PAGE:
Acetylation of Aβ42 at Lysine 16 Disrupts Amyloid Formation.

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Department of Chemistry; Department of Physics; Department of Biological Sciences; Department of Kinesiology and Integrative Physiology


The residue lysine 28 (K28) is known to form an important salt bridge that stabilizes the Aβ amyloid structure, and acetylation of lysine 28 (K28Ac) slows the Aβ42 fibrillization rate but does not affect fibril morphology. On the other hand, acetylation of lysine 16 (K16Ac) residue greatly diminishes the fibrillization property of Aβ42 peptide and also affects its toxicity. This is due to the fact that lysine 16 acetylated amyloid beta peptide forms amorphous aggregates instead of amyloid fibrils. This is likely a result of increased hydrophobicity of the K16-A21 region due to K16 acetylation, as confirmed by molecular dynamic simulation studies. The calculated results show that the hydrophobic patches of aggregates from acetylated peptides were different when compared to wild-type (WT) peptide. K16Ac and double acetylated (KKAc) peptide aggregates show significantly higher cytotoxicity compared to the WT or K28Ac peptide aggregates alone. However, the heterogeneous mixture of WT and acetylated Aβ42 peptide aggregates exhibited higher free radical formation as well as cytotoxicity, suggesting dynamic interactions between different species could be a critical contributor to Aβ pathology.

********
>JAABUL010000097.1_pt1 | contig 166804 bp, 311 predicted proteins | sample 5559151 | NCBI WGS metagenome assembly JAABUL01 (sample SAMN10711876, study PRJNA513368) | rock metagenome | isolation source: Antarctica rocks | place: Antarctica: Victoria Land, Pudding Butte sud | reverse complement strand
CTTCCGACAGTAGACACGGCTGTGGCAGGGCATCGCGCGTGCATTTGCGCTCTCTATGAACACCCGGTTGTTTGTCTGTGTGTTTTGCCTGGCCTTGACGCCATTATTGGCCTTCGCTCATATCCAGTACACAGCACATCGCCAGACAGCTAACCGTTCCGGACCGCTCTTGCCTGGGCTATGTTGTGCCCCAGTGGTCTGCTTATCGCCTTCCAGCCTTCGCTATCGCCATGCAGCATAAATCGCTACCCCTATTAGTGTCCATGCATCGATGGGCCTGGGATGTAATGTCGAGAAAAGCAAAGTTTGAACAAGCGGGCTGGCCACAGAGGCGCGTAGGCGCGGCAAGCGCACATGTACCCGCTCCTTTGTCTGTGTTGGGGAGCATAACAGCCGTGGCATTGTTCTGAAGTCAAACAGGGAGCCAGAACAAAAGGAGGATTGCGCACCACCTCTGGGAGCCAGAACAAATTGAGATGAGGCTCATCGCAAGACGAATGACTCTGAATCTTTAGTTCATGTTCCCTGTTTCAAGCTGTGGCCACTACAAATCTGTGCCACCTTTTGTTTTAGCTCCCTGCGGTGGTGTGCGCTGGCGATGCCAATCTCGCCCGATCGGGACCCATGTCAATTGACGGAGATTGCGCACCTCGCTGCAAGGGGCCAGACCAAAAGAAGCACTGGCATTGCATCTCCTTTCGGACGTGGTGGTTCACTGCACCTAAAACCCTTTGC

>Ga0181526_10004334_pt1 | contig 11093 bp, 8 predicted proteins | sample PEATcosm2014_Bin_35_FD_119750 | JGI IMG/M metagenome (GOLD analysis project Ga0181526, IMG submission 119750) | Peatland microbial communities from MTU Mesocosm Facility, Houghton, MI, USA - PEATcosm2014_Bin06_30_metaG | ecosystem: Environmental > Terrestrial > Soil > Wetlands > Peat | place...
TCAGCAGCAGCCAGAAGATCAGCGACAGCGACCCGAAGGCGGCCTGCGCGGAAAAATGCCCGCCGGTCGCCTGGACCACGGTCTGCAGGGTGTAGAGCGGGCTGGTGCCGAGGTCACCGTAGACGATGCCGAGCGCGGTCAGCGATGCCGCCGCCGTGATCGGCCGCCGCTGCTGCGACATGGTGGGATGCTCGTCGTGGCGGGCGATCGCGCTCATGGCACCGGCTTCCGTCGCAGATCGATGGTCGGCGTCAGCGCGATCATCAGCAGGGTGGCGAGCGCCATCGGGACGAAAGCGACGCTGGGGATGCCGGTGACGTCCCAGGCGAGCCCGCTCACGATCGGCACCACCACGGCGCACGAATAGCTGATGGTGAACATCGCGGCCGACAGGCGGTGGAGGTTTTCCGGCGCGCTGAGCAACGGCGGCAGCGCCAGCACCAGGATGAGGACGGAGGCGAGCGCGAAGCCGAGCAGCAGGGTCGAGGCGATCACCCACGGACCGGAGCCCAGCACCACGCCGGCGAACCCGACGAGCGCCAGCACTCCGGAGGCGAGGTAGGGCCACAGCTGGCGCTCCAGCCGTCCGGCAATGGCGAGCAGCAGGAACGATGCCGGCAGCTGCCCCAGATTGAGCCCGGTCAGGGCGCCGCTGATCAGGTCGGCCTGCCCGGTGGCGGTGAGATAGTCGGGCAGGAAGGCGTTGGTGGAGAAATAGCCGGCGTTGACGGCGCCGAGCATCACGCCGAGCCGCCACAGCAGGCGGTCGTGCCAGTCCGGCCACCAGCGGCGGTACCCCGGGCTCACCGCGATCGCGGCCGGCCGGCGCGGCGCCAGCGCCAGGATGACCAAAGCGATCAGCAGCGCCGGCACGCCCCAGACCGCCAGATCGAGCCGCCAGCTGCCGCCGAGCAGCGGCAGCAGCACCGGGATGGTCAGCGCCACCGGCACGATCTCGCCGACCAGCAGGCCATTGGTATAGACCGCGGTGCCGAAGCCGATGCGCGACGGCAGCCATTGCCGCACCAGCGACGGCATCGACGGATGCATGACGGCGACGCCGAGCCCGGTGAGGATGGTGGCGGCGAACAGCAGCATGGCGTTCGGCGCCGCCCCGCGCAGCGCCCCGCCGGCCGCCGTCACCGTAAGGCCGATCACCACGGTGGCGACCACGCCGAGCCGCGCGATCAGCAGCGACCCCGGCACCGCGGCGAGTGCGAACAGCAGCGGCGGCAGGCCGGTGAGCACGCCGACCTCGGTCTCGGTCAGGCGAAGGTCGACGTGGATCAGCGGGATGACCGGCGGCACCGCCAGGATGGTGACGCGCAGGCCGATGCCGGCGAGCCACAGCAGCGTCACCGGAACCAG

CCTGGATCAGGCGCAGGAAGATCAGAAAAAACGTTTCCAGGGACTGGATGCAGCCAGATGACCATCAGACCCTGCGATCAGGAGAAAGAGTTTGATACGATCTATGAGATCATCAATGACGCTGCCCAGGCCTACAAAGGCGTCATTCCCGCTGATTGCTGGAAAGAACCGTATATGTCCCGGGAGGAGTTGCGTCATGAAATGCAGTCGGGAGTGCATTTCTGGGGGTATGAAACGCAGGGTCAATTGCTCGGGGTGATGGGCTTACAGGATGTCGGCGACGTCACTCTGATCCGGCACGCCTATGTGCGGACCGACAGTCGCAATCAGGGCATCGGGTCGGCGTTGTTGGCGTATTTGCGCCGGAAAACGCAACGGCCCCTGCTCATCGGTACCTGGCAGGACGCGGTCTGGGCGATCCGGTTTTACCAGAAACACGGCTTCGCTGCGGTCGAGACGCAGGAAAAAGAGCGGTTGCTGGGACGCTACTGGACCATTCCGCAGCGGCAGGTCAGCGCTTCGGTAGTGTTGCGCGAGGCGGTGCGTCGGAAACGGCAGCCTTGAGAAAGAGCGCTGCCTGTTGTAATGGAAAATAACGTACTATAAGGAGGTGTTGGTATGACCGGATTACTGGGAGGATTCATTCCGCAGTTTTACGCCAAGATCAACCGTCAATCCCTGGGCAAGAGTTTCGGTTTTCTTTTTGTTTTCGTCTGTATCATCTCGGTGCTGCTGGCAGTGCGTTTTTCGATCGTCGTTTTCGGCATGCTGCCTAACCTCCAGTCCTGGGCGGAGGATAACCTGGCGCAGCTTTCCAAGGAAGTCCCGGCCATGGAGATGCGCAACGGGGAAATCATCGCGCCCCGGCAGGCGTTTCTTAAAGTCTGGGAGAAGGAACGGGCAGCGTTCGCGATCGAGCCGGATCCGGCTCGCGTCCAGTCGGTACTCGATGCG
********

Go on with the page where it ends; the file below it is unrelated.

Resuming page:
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ACS Chemical Neuroscience